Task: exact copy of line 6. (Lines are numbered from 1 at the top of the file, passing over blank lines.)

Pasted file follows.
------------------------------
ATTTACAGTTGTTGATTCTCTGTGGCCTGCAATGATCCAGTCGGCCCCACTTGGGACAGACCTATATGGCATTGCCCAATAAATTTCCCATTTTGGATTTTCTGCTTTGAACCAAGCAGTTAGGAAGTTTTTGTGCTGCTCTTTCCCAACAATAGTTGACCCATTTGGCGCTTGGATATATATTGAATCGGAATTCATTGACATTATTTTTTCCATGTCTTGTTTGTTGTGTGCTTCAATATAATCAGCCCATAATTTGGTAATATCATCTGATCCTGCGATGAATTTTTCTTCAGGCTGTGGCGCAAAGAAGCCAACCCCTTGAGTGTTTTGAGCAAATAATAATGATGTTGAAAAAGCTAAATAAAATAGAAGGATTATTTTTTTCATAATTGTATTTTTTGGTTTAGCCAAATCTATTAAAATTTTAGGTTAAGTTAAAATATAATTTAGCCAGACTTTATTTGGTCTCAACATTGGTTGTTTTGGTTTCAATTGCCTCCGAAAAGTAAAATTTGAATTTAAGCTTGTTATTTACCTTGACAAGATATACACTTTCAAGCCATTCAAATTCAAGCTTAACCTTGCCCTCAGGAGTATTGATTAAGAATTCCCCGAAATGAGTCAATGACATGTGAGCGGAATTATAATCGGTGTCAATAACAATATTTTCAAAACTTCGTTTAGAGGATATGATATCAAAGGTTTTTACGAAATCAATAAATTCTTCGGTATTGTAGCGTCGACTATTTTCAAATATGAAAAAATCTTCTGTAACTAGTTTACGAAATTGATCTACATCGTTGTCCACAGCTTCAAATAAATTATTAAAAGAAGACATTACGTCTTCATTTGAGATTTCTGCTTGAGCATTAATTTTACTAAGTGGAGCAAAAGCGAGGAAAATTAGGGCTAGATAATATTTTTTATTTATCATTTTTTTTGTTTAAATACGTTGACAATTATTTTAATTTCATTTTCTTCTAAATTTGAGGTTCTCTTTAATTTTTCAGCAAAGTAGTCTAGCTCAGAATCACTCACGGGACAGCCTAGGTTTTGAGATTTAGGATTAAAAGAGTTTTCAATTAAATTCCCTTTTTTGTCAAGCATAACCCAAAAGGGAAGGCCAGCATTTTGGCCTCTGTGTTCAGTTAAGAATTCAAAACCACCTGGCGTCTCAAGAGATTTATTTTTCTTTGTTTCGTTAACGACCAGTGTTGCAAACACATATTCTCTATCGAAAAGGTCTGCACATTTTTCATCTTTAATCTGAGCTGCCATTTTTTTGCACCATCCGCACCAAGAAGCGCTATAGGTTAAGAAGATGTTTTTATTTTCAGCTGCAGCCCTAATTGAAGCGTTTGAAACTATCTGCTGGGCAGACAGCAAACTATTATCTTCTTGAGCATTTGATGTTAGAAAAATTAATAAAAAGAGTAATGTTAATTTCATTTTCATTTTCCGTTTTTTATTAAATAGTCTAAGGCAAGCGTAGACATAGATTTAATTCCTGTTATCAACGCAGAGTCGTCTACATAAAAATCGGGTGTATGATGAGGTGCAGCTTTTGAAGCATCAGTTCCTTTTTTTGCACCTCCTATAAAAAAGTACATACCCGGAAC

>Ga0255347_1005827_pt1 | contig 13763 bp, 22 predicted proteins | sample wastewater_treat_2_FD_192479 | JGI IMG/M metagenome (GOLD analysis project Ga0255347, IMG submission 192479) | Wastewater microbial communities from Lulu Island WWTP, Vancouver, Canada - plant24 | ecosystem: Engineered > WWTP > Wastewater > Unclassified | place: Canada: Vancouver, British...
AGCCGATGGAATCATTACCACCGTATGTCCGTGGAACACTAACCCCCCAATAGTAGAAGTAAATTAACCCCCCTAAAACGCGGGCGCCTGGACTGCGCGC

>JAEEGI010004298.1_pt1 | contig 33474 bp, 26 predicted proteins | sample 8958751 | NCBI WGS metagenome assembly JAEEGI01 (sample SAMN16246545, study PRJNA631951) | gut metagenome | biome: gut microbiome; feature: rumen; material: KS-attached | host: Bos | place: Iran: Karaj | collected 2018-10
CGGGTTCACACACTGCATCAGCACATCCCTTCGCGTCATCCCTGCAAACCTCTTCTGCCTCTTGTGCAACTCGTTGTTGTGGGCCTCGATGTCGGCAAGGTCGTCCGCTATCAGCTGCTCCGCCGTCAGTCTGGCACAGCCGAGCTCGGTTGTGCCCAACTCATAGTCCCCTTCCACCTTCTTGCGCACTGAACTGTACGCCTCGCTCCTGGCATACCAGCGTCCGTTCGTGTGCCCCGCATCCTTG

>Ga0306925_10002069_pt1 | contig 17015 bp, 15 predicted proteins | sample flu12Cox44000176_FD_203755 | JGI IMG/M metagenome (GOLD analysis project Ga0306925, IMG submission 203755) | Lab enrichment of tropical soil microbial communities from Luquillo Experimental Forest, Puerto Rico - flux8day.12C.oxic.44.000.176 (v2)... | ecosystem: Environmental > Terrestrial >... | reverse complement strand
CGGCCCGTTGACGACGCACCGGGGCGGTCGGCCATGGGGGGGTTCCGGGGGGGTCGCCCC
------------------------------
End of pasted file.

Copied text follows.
>Ga0306925_10002069_pt1 | contig 17015 bp, 15 predicted proteins | sample flu12Cox44000176_FD_203755 | JGI IMG/M metagenome (GOLD analysis project Ga0306925, IMG submission 203755) | Lab enrichment of tropical soil microbial communities from Luquillo Experimental Forest, Puerto Rico - flux8day.12C.oxic.44.000.176 (v2)... | ecosystem: Environmental > Terrestrial >... | reverse complement strand